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MANAGING STAFF

Got troublesome staff? These five easy rules may make your job easier

Here are five easy rules that will make the job of managing difficult people a little easier—or at least make it go more smoothly.

They are outlined by Monica Wofford, MBA, CSP, principal of Contagious Companies, a leadership training company, and author of “Make Difficult People Disappear.”

Rule #1: Address problems consistently

Face the problem people. And don’t be ashamed about not wanting to deal with them, Wofford says. Google any people term such as “office drama queen” and literally millions of sites come up. It’s understandable that you want to avoid the problem, but letting people continue on with unacceptable behavior damages the office in two ways.

One is that it drives the good performers away. They get tired of working around an unpleasant person. They also resent having to pick up the slack while some dud is allowed to carry on. What reward is there for doing a top job when the ne’er-do-wells sit around and gripe and do nothing yet still get paid?

People issues aside, letting difficult behavior continue can generate legal problems, because it sets a precedent that the behavior is acceptable.

Suppose the problem staffer is a white male who’s rude to everybody. The manager dreads confronting him and so ignores the issue to keep the peace. Then a good performer, a minority female whom the manager feels confident talking to, is disciplined for being rude in the same way. The office has just asked for a discrimination claim.

Rule #2: Don’t focus on poor performers

Don’t give the poor performers excessive time and attention. Address their problems and help them improve, but don’t coddle them and don’t make a big deal about it when they do something right.

Many a manager sits with an under-achieving employee day after day in hopes of encouraging better performance, and when the employer finally gets it right, the manager goes overboard with the praise.

Nothing good comes of that. “The manager is rewarding the wrong behavior,” Wofford says.

The coddled employee learns that making mistakes is what gets the positive attention. Worse, the good staff resent not getting recognition for their consistently good work while the poor performer gets accolades for getting it right once.

Shift your attention, Wofford says. “Spend more of your time with the ones who do well.” Then everybody learns that to win the manager’s favor, they have to do things the right way.

Rule #3: Respect privacy

Keep everybody’s business private. Don’t tell one staffer about an issue with another staffer.

That rule often gets broken by new managers who have been promoted from within, Wofford says.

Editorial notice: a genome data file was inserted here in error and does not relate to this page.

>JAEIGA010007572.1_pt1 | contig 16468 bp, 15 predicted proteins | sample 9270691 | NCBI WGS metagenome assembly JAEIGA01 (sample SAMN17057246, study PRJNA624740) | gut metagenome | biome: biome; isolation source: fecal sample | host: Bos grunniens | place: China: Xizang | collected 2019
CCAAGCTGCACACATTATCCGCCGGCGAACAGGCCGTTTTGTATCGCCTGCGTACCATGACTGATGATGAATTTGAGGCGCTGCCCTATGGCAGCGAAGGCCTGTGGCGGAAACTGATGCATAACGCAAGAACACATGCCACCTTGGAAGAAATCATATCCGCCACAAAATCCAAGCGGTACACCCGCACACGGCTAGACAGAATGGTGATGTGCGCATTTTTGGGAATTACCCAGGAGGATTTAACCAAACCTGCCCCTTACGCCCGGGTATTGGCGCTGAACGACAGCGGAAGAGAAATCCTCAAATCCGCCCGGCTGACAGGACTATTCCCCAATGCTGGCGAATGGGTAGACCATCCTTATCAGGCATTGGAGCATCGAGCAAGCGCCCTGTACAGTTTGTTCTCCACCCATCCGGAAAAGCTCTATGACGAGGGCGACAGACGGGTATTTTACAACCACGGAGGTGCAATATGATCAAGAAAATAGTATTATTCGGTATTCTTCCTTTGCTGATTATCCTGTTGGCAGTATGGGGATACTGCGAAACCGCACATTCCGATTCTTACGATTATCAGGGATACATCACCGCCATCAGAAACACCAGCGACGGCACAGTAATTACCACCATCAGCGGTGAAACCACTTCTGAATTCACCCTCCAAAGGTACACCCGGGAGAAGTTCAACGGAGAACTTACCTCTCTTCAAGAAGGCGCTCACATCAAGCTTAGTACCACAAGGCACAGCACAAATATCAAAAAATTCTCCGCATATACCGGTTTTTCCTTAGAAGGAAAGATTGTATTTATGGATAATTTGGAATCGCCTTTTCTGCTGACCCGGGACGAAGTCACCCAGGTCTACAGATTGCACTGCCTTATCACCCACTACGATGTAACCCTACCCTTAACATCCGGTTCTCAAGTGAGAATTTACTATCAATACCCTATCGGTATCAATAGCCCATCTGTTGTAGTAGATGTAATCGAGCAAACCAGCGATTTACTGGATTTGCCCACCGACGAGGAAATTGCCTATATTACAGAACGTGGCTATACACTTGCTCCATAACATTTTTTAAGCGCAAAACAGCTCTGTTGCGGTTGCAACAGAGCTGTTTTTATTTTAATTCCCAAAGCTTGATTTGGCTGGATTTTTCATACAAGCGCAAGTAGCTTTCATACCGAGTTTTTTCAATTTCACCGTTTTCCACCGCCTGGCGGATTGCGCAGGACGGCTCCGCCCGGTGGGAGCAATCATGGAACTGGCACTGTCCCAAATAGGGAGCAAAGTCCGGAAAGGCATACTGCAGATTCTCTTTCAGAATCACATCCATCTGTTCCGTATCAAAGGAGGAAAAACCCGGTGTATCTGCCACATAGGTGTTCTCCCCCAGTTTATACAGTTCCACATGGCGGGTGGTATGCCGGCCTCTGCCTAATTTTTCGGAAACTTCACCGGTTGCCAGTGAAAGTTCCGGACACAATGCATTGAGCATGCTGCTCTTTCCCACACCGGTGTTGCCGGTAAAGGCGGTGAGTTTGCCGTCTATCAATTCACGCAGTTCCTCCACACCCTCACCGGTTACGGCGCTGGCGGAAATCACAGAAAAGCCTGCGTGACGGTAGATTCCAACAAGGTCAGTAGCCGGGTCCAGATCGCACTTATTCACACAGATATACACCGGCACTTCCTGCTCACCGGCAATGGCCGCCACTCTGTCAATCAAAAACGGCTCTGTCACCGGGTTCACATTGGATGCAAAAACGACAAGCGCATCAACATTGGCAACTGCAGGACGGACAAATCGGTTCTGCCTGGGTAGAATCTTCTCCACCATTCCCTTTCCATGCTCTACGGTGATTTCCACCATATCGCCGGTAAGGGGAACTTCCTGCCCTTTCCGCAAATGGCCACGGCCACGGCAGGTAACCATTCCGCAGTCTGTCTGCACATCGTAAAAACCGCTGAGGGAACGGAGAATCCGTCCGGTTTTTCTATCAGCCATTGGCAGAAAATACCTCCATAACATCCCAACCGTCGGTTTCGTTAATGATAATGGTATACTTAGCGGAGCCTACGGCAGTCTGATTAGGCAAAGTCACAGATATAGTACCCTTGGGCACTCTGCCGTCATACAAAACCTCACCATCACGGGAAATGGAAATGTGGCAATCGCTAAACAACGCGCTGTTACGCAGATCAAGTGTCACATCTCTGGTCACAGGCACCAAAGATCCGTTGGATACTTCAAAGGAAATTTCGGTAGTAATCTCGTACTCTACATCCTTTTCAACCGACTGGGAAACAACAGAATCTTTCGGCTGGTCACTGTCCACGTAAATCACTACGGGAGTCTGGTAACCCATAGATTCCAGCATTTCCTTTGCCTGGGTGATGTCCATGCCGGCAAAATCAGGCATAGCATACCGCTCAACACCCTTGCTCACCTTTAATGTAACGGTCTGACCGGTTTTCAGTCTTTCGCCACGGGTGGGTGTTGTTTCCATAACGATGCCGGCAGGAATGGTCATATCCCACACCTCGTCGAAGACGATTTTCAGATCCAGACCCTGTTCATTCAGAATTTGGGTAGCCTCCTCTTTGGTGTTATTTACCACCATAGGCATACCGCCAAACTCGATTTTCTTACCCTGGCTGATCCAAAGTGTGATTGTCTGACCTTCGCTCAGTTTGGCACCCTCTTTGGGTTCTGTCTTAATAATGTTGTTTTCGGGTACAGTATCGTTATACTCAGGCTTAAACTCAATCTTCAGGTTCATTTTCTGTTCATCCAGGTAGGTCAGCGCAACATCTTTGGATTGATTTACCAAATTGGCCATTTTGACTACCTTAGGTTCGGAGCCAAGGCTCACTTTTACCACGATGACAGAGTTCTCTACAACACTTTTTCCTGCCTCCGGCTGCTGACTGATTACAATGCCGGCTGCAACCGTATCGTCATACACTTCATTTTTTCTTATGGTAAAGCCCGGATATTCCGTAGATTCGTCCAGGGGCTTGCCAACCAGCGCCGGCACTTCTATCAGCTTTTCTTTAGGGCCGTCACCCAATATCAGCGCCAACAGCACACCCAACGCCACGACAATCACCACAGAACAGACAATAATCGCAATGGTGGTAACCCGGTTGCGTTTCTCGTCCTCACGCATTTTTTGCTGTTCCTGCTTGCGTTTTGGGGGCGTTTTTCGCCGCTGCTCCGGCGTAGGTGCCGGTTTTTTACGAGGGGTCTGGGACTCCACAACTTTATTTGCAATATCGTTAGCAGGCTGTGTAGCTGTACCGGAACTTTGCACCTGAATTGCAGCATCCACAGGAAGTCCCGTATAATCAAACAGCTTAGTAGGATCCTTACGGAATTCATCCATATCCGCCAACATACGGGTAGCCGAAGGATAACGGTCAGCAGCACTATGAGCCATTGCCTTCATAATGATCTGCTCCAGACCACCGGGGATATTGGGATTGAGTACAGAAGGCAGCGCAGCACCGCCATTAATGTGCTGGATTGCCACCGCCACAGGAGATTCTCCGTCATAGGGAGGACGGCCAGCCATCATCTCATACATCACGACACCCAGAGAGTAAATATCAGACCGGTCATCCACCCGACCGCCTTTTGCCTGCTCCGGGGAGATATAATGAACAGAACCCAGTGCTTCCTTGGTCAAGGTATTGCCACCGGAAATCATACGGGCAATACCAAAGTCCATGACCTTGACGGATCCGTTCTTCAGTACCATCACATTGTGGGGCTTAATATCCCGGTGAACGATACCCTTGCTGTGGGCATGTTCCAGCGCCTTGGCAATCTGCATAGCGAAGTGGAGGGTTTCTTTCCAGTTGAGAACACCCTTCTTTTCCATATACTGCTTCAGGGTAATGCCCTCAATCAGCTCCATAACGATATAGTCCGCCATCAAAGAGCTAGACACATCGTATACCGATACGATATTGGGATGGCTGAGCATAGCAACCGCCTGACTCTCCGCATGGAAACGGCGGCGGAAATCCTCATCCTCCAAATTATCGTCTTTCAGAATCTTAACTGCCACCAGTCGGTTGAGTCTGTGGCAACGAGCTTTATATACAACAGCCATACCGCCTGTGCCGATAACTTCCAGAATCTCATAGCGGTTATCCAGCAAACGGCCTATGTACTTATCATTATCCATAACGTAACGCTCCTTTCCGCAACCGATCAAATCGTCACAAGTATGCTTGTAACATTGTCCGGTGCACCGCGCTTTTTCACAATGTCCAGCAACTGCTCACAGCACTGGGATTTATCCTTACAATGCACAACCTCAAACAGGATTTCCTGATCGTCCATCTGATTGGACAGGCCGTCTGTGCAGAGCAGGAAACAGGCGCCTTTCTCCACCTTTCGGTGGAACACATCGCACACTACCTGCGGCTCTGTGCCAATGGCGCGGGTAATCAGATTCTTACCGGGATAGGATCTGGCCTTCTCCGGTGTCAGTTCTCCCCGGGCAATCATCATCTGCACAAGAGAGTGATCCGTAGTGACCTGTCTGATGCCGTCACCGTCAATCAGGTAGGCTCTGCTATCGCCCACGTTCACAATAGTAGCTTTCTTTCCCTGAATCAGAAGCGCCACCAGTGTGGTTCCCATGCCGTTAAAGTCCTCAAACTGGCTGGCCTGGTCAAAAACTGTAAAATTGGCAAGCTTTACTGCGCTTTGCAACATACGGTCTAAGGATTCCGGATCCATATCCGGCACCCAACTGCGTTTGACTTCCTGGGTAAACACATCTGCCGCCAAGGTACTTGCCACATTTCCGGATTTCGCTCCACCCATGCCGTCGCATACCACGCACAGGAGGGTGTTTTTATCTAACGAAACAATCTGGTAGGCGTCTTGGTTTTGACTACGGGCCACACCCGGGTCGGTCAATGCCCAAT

The newly promoted manager has a problem with Staffer A and goes to Staffers B and C who are friends and former peers to ask for advice.

This can create a “gang-up” situation. Staffers B and C see no reason not to go to the problem staffer and try to solve the issue. And the logical response is why did the manager talk with them instead of addressing the issue directly? What could have been solved by a private conversation has just become a complex problem.

Along with that, talking with staff about management problems damages the boss’s credibility because staff expect their manager to be able to handle the office issues. They don’t respect a manager who doesn’t have the strength to do so.

Rule #4: Don’t jump into a fight

When a staffer gets emotional, don’t respond in kind.

Suppose a staffer, who is having a bad day, comes in complaining angrily about another staffer or about the office or even about the manager.

If the manager is also having a bad day, “the natural response is to pop right back,” Wofford says, and now the staffer has just succeeded in engaging the manager in a fight.

No matter how infuriating the comment, don’t take the bait. The best response is simply “allow me some time to think about this.”

“That’s disarming,” Wofford explains, “because what a difficult person is looking for is a sparring partner.” “Stay disconnected and the enthusiasm wanes,” she says. That angry staffer has no choice but to focus the attention elsewhere.

Rule #5: Make boundaries official

Draw up a professional conduct policy for the office.

This sets boundaries the manager can enforce with nonperformance issues such as attitude and gossiping, Wofford says.

She recommends covering “all the difficult-to-measure behavioral problems.” Include the things that have come up in the past or that could come up, such as how to express anger, how to resolve conflicts with another staffer, how to criticize another staffer, and how to disagree with the boss respectfully.

“Be very specific about what to do in each situation,” she says. Don’t leave it at merely “act professionally.” Tell what people are supposed to say and do.

Wofford recommends having staff help draw up the policy. Talk with them about the types of situations that occur and ask for their suggestions on the proper conduct for each one.

If they help create the policy, they’ll support it. “People don’t argue with their own data,” Wofford says.

Without a policy, the manager has no basis for disciplining the vague and hard-to-describe behaviors that annoy any manager. But with it, there’s a solid discussion approach: “Staffer A, our professional conduct policy tells how to handle conflicts with coworkers. I need to talk with you about it, because yesterday you had an argument with a Staffer B in the reception area, and that is in clear violation of our policy.”

Being able to cite a policy takes any personal aspect out of it, Wofford says. “It makes everything objective and measurable.”


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